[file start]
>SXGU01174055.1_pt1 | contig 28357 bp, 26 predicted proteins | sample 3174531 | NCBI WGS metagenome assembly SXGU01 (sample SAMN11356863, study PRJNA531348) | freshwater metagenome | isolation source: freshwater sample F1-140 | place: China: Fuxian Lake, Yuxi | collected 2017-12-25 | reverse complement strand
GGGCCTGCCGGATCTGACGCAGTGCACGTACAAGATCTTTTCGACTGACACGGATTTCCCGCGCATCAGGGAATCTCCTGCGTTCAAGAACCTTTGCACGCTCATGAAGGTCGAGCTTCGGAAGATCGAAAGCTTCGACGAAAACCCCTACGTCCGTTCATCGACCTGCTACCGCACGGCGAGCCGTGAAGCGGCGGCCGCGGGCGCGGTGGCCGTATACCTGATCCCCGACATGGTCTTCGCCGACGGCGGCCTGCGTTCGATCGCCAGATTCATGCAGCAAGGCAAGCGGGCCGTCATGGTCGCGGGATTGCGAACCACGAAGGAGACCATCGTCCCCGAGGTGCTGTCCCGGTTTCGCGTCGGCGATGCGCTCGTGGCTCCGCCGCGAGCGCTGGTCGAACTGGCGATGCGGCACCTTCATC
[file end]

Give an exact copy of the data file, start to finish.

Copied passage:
>SXGU01174055.1_pt1 | contig 28357 bp, 26 predicted proteins | sample 3174531 | NCBI WGS metagenome assembly SXGU01 (sample SAMN11356863, study PRJNA531348) | freshwater metagenome | isolation source: freshwater sample F1-140 | place: China: Fuxian Lake, Yuxi | collected 2017-12-25 | reverse complement strand
GGGCCTGCCGGATCTGACGCAGTGCACGTACAAGATCTTTTCGACTGACACGGATTTCCCGCGCATCAGGGAATCTCCTGCGTTCAAGAACCTTTGCACGCTCATGAAGGTCGAGCTTCGGAAGATCGAAAGCTTCGACGAAAACCCCTACGTCCGTTCATCGACCTGCTACCGCACGGCGAGCCGTGAAGCGGCGGCCGCGGGCGCGGTGGCCGTATACCTGATCCCCGACATGGTCTTCGCCGACGGCGGCCTGCGTTCGATCGCCAGATTCATGCAGCAAGGCAAGCGGGCCGTCATGGTCGCGGGATTGCGAACCACGAAGGAGACCATCGTCCCCGAGGTGCTGTCCCGGTTTCGCGTCGGCGATGCGCTCGTGGCTCCGCCGCGAGCGCTGGTCGAACTGGCGATGCGGCACCTTCATC